How to Protect Retirement Savings From Stock Market Volatility

Near retirement? Learn how to prepare your portfolio for ups and downs.

Mature woman reading folder at desk in living room

 Getty Images / Integrity Pictures Inc.

Most Americans plan to retire one day. The money you save for retirement during your working life plays a big role in your ability to retire comfortably.

Many people use retirement accounts, like 401(k)s and individual retirement accounts (IRAs), to save for retirement. These accounts let you invest money for the long term and give you tax advantages. However, investing in this way means that your retirement savings are subject to stock market volatility.

If you’re concerned about how stock market volatility will affect your retirement savings and how you can protect your portfolio against it, here’s what you need to know.

Key Takeaways

  • Investing helps you grow your nest egg prior to retirement.
  • Investments can be volatile, which means they may lose a large amount of their value if the stock market or individual shares drop sharply.
  • Volatility and sequence-of-returns risk are major uncertainties faced by retirees and the soon-to-retire.

How Stock Market Volatility Affects Retirement Savings

When you invest money in the stock market, you’re doing so in hopes that your investments will gain value.

On average, over time, you’re likely to make money in the stock market. The S&P 500 has, on average, returned just under 10% per year over the last near-century. However, the index’s best year posted returns of almost 50%, and its worst year saw a drop of about 37%.

If a 37% drop were to happen the year before or after you retire, it could have a massive impact on your retirement plans. 

The 4% rule states that you can safely withdraw 4% of your starting portfolio value each year in retirement, adjusted for inflation. If you started with a portfolio of $250,000, that means you could withdraw $10,000 per year in retirement. However, if your portfolio drops by 38%, you’d only be able to withdraw $6,200 per year, reducing your monthly income by more than $300.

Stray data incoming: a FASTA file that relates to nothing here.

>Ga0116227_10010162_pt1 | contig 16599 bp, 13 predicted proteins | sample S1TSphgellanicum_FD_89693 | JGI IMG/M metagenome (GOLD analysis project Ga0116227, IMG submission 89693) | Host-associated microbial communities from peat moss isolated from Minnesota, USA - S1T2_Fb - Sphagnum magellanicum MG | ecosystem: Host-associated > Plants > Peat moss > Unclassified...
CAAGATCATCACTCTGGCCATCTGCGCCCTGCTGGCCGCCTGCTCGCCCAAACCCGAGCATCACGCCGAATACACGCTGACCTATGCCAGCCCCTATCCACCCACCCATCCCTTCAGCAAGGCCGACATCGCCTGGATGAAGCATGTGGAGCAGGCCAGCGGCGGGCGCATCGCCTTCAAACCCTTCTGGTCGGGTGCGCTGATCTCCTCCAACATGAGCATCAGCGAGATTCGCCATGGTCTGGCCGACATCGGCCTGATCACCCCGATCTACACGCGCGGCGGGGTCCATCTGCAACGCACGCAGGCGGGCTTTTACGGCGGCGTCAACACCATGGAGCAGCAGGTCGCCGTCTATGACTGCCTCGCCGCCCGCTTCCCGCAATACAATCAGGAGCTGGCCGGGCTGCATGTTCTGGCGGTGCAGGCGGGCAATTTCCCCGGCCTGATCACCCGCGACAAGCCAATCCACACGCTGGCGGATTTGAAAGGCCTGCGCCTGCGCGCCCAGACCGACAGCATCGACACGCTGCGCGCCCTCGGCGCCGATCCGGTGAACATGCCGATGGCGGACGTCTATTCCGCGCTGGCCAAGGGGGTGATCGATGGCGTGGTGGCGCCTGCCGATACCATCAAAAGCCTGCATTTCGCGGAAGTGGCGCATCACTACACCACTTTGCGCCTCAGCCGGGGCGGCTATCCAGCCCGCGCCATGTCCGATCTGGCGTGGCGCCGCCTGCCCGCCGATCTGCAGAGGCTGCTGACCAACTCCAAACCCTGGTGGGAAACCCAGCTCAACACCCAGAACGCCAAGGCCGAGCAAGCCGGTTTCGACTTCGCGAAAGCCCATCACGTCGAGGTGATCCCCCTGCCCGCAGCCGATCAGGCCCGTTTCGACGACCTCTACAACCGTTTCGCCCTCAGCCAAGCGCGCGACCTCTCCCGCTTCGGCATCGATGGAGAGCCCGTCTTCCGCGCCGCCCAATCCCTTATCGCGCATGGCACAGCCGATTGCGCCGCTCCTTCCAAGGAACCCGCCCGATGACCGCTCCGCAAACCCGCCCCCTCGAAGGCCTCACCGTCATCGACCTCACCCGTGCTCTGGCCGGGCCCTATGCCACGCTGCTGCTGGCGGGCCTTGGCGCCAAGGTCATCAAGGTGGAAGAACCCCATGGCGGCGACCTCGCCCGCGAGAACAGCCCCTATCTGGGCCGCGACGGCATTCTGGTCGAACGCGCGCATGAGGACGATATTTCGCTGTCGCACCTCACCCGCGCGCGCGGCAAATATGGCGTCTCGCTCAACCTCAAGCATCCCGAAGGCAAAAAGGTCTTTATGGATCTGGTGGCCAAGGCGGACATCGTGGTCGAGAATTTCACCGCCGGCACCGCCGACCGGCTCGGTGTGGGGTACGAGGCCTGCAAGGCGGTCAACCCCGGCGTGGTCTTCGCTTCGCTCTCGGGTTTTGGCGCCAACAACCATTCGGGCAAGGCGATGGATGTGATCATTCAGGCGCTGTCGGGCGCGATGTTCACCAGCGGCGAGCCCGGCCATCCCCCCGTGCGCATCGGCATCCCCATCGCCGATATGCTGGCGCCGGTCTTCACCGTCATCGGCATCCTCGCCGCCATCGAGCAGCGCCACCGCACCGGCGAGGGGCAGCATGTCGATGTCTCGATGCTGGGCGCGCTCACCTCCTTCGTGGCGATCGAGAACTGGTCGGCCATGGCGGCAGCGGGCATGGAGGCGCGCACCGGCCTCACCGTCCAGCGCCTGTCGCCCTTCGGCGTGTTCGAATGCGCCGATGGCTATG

The 4% rule originates from popular research called the Trinity Study. It charted the odds of running out of money based on different retirement durations and portfolio makeups. In the study’s backtesting, a 4% withdrawal rate had a 100% success rate for portfolios split evenly between bonds and stocks.

Young people can weather this volatility, because they have plenty of time before they retire and can wait for returns to average out. However, people who are close to retirement should take steps to reduce their portfolio’s volatility.

Preparing Your Portfolio for Volatility

There are a few ways to reduce the volatility of your portfolio. One is to adjust your asset allocation, which is the mix of different securities in your portfolio. Stocks tend to be more volatile than other assets, such as bonds. As you near retirement, you can reduce the amount of money you have invested in stocks and place more in bonds.

You can also try to increase your diversification among different stocks. If you’re heavily invested in one business or industry, you may experience more price movement than if you were to spread your investments across many different stocks.

Some investors nearing retirement also choose to keep more cash on hand. They can live off the cash when the market is down, giving them a chance to wait until the market begins to rise again.

How To Protect Your 401(k)

Your 401(k) is a benefit that may be offered by your employer. Typically, you won’t have full control over the investment options in your 401(k). Instead, you’ll have to choose from a menu of investment choices offered. This can limit your ability to reduce volatility in your 401(k), but most employers will offer some type of bond mutual fund in their 401(k) plans. You can also hold cash in your 401(k), typically in a money market fund.